Thursday, January 15, 2009

How Can We Do It?


Two of the most influential countries in the world have not been behaving themselves this week and it is causing a host of problems for those near them. The Russian Federation and the Ukraine have been at odds concerning right of ways and payments relating to the flow of Russia’s natural gas through Ukraine. Now Russia has turned off the spigot, so to speak, in order to spite Ukraine. One big problem…the gas that flows through the Ukraine supplies much of Eastern Europe. Without delving any further into the politics of why this has all come to take place, it has presented a humanitarian crisis in those countries that are affected in the middle of a harsh winter. It would be awfully difficult to withstand zero degree temperatures if Atmos all of the sudden said…sorry, no more natural gas.

So…we may appreciate, from a little different perspective, how important are our basic needs, especially if we have been in a situation where we have not had shelter, clothing, heat or cool, food or water. The compassion that is lacking in Russia and Ukraine is not absent in the One who gave all of those people life…and He truly cares about those who are struggling. Compassion for people is a fundamental aspect of love from a caring heart. Jesus set the ultimate example of the One who came to meet men’s needs…both physical and spiritual. In essence, the following story concerns the Chief Shepherd feeding 5000 or more of His sheep.

In Matthew 14:13ff, despite the traumatic time that Jesus faces in the loss of His cousin and friend John the Baptist, the needs of the crowds who were following Him…touched Him. He is moved with compassion, which really is an interesting word -- in the original it is splanchnizomai. What a grand word! The Greeks believed that the bowels were the center of emotion…which is what the word indicates. It is much strong than to have mere sympathy for another, but means to have one’s inner being stirred…a gut felt feeling of anguish. This was Jesus' feeling toward this group.

The disciples find themselves in a confusing and difficult situation…they think --“Lord, we’ve got a problem…we have 5000 hungry people and have nothing to feed them.” Certainly the disciples had to know that Jesus was powerful enough to meet the need, yet they do not turn to Him for help. When they consider the time…it’s evening, and the place…it’s desolate, they come to the conclusion that nothing can be done to solve their problem -- so they tell the Lord… “send them away.” If the disciples had read their Bible :-), they should have gone to school on the fact that the Lord fed the Israelites for 40 years as they wandered in the desert, so it was a possibility.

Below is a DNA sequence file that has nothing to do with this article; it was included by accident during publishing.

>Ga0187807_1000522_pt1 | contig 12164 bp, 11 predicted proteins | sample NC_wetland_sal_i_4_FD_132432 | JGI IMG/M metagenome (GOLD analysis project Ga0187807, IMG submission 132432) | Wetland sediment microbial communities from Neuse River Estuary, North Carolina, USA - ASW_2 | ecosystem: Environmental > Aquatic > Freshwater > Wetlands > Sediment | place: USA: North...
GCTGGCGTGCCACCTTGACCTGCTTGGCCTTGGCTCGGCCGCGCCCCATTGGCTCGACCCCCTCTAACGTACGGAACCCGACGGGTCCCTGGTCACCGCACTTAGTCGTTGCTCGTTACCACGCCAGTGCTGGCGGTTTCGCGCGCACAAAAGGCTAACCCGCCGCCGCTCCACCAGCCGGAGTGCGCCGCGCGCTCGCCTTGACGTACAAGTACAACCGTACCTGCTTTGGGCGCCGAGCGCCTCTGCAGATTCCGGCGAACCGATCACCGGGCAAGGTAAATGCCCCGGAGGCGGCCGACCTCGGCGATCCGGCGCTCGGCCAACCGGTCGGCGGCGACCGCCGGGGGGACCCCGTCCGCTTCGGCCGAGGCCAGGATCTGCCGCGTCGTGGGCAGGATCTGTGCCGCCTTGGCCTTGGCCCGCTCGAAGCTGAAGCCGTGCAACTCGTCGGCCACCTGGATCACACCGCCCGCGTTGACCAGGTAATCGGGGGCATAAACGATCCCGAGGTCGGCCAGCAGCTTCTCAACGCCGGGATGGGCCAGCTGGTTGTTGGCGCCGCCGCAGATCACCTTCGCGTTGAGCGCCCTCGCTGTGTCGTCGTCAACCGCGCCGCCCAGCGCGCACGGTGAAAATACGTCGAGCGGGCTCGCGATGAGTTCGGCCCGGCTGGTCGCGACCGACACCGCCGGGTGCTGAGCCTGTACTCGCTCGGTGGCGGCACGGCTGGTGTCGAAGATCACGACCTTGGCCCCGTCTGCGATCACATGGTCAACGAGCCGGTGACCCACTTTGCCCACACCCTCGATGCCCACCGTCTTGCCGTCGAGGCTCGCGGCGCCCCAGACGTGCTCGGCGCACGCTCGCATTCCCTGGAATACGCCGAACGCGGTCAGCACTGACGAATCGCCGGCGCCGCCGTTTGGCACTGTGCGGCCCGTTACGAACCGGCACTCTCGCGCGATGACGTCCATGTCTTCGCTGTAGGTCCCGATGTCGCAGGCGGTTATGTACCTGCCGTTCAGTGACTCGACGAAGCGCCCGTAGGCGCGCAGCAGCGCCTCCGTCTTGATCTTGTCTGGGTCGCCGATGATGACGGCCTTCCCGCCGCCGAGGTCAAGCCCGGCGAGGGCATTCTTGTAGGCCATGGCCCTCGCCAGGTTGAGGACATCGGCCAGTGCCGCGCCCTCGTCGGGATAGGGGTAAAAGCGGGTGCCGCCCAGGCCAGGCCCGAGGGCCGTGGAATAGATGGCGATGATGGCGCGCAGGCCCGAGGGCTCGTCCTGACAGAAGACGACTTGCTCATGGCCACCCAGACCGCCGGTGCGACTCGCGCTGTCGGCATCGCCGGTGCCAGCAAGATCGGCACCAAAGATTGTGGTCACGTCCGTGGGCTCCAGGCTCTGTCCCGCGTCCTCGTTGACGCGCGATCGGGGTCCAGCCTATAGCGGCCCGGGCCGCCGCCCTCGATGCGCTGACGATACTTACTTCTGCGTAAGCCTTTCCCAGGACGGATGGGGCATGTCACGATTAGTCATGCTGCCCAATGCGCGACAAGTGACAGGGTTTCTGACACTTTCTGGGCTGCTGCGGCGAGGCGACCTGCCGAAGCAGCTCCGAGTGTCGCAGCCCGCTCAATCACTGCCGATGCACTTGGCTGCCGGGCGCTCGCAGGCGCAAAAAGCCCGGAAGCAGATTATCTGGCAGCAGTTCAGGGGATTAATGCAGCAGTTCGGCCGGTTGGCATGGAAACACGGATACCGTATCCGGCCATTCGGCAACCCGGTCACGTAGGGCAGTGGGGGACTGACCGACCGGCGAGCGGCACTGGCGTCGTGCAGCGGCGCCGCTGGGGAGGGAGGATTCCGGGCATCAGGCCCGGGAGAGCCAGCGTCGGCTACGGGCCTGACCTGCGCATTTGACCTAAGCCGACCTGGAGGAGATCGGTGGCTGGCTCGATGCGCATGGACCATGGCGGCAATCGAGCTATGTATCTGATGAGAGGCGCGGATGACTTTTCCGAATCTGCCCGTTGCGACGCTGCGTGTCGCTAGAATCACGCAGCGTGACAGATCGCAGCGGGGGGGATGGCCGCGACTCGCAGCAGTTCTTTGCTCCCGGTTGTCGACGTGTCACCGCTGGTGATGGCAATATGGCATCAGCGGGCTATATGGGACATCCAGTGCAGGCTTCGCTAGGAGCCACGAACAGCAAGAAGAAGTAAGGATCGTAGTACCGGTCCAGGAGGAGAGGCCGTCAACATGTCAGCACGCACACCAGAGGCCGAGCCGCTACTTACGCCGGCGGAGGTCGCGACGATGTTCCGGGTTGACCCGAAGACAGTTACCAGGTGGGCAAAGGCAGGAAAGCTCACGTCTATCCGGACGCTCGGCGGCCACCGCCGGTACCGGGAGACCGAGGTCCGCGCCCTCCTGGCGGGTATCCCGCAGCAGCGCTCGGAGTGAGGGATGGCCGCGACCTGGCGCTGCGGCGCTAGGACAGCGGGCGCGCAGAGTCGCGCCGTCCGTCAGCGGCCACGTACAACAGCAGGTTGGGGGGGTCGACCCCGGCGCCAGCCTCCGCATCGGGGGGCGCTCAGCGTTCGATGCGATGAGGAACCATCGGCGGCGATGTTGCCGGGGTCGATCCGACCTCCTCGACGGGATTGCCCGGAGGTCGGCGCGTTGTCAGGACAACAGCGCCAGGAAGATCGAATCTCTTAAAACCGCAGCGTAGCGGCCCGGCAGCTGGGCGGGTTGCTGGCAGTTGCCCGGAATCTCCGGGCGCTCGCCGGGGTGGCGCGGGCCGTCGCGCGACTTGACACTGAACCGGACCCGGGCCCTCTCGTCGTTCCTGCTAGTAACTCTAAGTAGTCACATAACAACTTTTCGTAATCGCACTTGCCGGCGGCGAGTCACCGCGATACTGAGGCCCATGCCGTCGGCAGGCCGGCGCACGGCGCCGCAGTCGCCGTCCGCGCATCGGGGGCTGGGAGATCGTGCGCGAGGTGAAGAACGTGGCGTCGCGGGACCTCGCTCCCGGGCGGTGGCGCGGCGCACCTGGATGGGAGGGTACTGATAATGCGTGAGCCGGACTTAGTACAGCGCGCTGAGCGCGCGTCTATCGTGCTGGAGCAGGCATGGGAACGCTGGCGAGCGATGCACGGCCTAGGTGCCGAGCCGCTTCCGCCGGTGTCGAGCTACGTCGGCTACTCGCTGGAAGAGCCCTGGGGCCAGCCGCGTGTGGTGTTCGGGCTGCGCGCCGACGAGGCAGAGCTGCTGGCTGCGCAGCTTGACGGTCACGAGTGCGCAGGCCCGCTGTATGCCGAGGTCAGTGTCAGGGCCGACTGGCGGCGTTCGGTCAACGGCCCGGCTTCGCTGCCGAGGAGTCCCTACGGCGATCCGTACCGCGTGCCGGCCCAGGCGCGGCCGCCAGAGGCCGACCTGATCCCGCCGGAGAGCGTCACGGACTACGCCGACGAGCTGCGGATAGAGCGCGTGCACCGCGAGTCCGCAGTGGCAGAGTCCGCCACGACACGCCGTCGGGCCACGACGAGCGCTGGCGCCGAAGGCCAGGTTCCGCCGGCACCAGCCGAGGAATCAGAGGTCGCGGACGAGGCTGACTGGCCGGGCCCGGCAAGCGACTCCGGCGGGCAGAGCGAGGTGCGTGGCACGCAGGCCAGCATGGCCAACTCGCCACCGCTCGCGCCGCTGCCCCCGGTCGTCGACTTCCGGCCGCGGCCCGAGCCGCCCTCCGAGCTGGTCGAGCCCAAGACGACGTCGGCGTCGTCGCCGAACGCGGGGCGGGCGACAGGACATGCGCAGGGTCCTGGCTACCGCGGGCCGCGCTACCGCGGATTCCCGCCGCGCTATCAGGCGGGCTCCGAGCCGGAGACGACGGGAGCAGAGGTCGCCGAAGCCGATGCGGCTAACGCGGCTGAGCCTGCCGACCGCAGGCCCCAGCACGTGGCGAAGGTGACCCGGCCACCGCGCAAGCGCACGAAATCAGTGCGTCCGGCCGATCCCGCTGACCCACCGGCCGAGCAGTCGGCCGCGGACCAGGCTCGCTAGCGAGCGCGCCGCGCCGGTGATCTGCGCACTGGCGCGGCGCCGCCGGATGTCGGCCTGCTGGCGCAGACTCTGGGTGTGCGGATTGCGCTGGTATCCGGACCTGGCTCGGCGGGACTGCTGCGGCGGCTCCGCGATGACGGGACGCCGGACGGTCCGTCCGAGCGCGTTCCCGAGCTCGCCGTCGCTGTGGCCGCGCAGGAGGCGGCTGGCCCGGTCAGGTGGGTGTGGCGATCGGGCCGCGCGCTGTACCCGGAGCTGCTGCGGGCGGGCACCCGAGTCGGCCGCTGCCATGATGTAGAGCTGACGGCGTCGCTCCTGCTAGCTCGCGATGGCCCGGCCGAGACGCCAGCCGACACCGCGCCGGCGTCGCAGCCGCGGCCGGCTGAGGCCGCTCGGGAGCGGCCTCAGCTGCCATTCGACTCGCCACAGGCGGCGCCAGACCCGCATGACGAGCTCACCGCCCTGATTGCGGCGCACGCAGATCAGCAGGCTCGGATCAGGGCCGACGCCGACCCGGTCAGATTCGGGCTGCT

Here, Jesus says...feed them. He desires to teach them a lesson in faith and surrender. If they believe, there will be a solution to their problem.

Andrew finds a young man who has a typical lunch and brings him to Jesus. He has basic Galiliean rations…bread and fish. Jesus asks the crowd to sit, and they do so, obediently. Then, He blesses the food, by thanking the Father. The disciples take the food and distribute…and distribute…and distribute some more. The food, miraculously multiplied, is enough to feed everyone! Twelve baskets are taken and filled with the leftovers of the bread and fish after the people had eaten all that they wanted – nothing was wasted. This reveals that, in effect, no one ever gave anything to Christ, but that it is given back compounded and multiplied. Jesus gives abundantly.

This message brings to mind some thoughts and questions. How often do we respond to needs like the disciples did and the Lord did not(?)…estimating them in the light of our own resources and from a humanistic perspective? We should never be so out of spiritual focus that our generalized first response to situations of faith or benevolence is “can’t do it”...we only have five loaves and two fish, besides it's getting late and I need to get home to watch American Idol.
We must never forget that although we may be limited in what we may think that we can do in a given situation or circumstance…God is not. It all comes down to what kind of faith do we really exemplify in our that sees from a human prespective only or one that truly trusts in the Lord's power. The Lord cares about people’s needs…those who know Him, those who don’t. There is a hungry world feeding on empty substitutes; we have something to share – spiritual Bread, eternal life...and we must have the compassion to give it to them. Blessings,


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